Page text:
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Correspondent 1

Parents are coming to visit, but what to bring back?

By Paul Miazga

The other weekend I was trying for the life of me to think of any Ukrainian company that has become synonymous with producing top-quality goods of whatever sort it produces. I couldn’t think of a single one. Even trusted vodka producers such as Nemiroff have their image watered down by counterfeiters who use unscrupulous methods, such as bribing police and local liquor licensing officials to look the other way on illegal product.

So with my parents set to arrive in about a week, the question again arises: what should I recommend they take home with them?

With countless friends I’ve taken the stroll down the Andriyivsky Uzviz and wondered at all the schlock and awful goods that go on sale there day after day. Beautiful amber is rendered shamefully tacky by its inclusion as part of a sunset in myriad paintings or other 3D forms of art. Normally impressive traditional Ukrainian embroidered tops and sashes turn my stomach when I hear that the artisans want up to ten times more per garment than they’d cost in the Carpathian mountain villages where much of that stuff is made. And try to find an artist doing intriguing, head-turning artwork or photography. You see one image of St. Sophia’s Cathedral in winter, you’ve seen them all.

This all leaves me in a bit of a bind. In the past I’ve brought spirits home to give as gifts, but my parents aren’t exactly spring chickens and they don’t need to be lugging stuff back with them that weighs a considerable amount, nor do they necessarily want to. What’s a person to shop for in Kyiv then? Soviet realist art doesn’t really appeal to them, and even if old Ukrainian icons did, you can’t bring those out of the country anyway.

I guess my girlfriend Olga is right then: the best thing to take away from Ukraine is impressions.

Some of the simplest and easiest impressions to take away are naturally of the golden domes that dot the capital, but they’ll also have to see the old pensioners dancing away in Hydropark on a Saturday or Sunday evening. A friend from England took his parents to see them and it never failed to delight them. It’s such a simple thing – to watch other people spend their retirement with old friends in such a uniquely social setting.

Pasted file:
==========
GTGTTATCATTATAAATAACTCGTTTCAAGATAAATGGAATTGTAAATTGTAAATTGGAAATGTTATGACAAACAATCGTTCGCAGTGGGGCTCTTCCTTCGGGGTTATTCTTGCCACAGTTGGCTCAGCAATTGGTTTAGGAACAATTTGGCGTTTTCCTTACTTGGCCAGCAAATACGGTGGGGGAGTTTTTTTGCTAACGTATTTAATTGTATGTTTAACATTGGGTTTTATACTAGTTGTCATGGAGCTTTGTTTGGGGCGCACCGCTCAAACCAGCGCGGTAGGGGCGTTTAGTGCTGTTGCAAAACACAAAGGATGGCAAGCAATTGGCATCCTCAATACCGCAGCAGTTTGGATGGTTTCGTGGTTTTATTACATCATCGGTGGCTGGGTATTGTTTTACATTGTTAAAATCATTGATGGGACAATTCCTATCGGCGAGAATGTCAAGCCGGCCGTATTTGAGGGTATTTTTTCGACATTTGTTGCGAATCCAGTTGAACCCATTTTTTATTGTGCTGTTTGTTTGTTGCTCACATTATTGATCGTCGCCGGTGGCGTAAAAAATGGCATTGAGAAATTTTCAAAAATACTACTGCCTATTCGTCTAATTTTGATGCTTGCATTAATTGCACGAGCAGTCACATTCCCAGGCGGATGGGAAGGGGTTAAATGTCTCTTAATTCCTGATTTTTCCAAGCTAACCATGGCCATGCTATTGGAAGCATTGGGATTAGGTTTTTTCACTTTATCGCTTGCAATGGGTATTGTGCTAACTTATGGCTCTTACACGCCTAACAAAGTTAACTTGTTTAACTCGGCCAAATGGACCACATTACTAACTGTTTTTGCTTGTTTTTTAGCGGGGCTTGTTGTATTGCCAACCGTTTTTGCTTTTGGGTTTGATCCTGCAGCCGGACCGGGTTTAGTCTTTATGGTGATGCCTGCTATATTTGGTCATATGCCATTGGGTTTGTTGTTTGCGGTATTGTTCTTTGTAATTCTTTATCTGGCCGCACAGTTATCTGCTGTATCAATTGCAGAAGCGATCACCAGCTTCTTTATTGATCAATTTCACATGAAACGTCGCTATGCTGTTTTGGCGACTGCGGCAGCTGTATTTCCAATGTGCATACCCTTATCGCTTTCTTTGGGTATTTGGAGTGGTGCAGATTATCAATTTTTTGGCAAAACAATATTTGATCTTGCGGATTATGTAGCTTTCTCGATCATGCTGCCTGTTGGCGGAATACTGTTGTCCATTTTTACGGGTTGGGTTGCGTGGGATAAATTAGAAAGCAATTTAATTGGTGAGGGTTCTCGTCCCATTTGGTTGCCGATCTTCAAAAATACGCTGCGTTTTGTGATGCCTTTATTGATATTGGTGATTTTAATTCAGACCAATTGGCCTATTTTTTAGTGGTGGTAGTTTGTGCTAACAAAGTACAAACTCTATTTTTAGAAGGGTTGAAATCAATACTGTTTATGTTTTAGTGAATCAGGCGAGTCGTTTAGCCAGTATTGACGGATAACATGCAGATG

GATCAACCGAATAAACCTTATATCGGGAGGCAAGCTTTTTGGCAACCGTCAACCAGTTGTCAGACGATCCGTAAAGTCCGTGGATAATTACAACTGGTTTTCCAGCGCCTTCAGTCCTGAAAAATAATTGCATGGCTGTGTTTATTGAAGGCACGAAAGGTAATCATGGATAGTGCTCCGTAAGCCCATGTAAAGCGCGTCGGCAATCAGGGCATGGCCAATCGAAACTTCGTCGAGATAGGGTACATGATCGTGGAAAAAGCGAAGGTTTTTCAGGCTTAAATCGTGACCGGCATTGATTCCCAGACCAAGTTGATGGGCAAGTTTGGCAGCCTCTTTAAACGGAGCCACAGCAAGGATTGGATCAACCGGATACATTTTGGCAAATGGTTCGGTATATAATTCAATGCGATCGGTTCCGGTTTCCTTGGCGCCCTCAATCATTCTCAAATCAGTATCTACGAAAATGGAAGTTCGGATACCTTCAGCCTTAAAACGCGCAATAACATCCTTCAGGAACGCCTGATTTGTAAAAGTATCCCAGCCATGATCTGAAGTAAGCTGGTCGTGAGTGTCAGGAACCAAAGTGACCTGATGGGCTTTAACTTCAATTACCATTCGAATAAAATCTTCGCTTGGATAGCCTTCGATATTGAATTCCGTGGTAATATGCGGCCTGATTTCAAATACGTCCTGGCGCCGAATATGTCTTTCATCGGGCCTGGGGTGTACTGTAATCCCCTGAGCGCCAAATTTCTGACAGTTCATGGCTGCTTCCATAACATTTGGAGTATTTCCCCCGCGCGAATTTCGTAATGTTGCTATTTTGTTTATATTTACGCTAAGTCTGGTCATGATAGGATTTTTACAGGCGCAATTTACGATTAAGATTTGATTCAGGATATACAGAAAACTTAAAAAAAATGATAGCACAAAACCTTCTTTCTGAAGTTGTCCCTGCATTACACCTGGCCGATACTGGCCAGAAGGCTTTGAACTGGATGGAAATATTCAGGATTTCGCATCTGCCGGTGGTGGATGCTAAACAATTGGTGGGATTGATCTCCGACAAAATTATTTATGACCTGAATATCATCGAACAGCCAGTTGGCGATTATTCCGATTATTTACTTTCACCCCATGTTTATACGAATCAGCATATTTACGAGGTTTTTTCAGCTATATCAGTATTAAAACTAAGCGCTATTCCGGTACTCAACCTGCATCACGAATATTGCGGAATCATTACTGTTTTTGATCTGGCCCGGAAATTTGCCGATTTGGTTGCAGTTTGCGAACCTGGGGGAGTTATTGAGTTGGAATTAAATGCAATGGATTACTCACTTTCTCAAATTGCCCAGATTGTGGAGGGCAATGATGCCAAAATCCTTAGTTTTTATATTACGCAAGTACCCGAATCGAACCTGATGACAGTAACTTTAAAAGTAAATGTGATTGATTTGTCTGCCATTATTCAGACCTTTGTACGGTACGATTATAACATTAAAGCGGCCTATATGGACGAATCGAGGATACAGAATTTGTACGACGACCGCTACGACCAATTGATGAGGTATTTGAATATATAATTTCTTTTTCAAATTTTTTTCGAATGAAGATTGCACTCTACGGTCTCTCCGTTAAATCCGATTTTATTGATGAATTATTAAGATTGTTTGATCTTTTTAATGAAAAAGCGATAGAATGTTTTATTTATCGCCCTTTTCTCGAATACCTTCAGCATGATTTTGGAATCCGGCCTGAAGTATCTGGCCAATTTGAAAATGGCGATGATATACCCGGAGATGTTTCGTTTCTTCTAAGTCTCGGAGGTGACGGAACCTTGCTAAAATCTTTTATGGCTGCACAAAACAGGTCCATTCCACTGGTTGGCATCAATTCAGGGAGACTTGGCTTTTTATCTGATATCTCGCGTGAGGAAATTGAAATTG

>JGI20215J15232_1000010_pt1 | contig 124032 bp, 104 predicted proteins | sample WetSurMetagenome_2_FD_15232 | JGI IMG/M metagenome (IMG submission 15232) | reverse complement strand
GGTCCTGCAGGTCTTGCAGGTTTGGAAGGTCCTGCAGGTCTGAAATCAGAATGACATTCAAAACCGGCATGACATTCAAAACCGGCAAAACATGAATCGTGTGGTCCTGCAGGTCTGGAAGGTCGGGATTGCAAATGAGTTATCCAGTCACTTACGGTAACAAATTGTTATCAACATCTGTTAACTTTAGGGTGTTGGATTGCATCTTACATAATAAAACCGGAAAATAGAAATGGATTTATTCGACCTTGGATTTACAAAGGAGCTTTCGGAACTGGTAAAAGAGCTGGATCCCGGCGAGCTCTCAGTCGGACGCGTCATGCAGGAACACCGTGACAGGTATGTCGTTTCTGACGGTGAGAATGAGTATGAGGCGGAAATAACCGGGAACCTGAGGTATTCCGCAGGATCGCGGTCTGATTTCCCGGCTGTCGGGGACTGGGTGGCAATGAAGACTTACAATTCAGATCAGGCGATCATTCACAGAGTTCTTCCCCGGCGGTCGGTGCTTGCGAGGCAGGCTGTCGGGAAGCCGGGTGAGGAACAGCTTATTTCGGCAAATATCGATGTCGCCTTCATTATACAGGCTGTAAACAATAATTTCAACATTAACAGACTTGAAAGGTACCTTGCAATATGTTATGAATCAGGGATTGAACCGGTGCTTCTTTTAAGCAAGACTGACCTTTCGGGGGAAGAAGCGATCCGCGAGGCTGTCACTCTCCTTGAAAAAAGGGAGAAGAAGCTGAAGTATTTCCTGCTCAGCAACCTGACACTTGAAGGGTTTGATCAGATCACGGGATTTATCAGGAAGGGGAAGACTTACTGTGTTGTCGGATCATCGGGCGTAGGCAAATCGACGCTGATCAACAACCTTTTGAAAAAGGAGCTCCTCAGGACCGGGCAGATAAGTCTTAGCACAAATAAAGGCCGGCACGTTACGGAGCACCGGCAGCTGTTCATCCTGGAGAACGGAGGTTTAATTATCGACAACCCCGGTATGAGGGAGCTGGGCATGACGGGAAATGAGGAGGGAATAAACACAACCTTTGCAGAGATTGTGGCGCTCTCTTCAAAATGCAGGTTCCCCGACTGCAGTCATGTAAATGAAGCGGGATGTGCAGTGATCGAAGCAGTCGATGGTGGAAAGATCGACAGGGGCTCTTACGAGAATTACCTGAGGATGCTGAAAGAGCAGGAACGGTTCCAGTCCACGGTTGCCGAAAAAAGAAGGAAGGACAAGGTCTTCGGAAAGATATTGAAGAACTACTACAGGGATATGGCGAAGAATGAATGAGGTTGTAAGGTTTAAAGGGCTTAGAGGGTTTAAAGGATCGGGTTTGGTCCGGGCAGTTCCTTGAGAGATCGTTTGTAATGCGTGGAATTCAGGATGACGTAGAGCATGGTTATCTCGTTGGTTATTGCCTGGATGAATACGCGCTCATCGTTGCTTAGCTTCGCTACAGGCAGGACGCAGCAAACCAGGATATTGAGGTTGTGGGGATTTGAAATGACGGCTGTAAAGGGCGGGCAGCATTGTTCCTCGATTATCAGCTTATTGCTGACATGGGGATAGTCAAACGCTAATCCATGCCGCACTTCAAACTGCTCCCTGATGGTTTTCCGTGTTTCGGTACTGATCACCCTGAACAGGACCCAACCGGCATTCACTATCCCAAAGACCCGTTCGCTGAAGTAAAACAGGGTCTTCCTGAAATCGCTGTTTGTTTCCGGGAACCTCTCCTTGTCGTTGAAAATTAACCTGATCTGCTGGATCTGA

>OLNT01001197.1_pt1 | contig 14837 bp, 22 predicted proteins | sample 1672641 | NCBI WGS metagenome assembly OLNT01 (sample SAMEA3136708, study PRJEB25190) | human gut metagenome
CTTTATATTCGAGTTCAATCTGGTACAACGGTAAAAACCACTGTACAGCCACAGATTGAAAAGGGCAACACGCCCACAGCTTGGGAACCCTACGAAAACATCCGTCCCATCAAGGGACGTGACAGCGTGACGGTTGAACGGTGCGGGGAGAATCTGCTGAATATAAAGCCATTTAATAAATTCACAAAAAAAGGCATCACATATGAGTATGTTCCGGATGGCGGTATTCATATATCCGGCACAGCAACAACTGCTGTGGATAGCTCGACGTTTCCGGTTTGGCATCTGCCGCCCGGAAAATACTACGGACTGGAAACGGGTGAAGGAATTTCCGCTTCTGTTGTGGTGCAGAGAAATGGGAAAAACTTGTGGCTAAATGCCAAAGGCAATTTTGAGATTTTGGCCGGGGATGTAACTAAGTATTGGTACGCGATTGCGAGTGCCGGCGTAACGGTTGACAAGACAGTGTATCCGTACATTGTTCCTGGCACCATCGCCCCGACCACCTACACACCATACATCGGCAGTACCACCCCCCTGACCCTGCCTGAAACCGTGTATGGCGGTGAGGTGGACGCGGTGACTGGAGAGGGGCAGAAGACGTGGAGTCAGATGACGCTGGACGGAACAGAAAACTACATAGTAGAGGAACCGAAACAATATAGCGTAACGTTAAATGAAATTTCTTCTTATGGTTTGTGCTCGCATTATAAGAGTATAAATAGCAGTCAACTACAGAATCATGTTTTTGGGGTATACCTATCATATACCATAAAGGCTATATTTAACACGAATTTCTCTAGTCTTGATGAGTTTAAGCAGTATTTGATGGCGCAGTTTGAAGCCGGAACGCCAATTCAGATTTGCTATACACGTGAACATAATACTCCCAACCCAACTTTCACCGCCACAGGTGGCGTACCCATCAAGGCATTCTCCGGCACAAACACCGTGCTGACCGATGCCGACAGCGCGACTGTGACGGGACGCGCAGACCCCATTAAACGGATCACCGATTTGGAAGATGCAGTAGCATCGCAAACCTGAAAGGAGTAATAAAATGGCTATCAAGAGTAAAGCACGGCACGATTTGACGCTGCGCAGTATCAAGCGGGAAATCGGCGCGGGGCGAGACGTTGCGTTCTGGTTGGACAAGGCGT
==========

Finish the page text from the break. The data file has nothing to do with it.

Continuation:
Another must-see will be to take them to one or more of Kyiv’s grand markets, which will still be enjoying heady days right now due to all the people crisscrossing the forests in and around the city to collect mushrooms. (Olga and I went with friends of hers picking mushrooms on the weekend and I forgot what a pleasure it could be. I hadn’t done it since childhood.) The markets teem with life and it’s always fun to develop relationships as I have with some local vendors who always smile when you’re around and know exactly what you’ve come for. It’s an experience largely expunged from life in North America, save for farmers’ markets.

As a final consideration, I’ll have to take them for a walk down Khreshchatyk or out on the river for a boat cruise. Many first-time visitors to Ukraine have no idea that Kyiv is as alive and cosmopolitan as it is, nor that the Dnipro River actually carves such a huge swath down the center of the city, and this can really only be appreciated from the water. How simple it is to stand against the rail of one of the city’s many small cruise ships and just watch as the city and all its history pass on by. Incredible!

My dad is fairly obsessed with taking pictures, so perhaps impressions are the best thing for him to take home. Now I just hope my step-mother doesn’t get sick of having to pose for lord knows how many photos during the time that they’ll be here.

Concert announcements

Some big concerts have been announced for the fall in Kyiv and the first of two worth pointing out are the Prodigy (www.theprodigy.com), the intensely manic trio of hard-driving electro-punk rockers who’ve made their way with tunes such as “Smack My Bitch Up” and “Firestarter.” Their concert is on Sept. 26, also at the Sports Palace. Tickets range in price from Hr 80 to Hr 250.

The other big concert will be that of the Russian girl-girl duo t.A.T.u. “Not Gonna Get Us” is arguably their biggest hit to date and their onstage kisses have made them the darlings of the tabloid press. The concert is Oct. 12 at the Sports Palace. Tickets are on sale now and go from Hr 60 to Hr 300. See www.olvia.com.ua to place your ticket order online or to find out more information about these and other upcoming concerts – such as Ireland’s “Rhythm of the Dance” on Sept. 28 – in Kyiv.

"Some of the best and easiest things to take out of Ukraine are impressions of this colorful, historic and oftentimes baffling country." (Photo by Igor Rykov)


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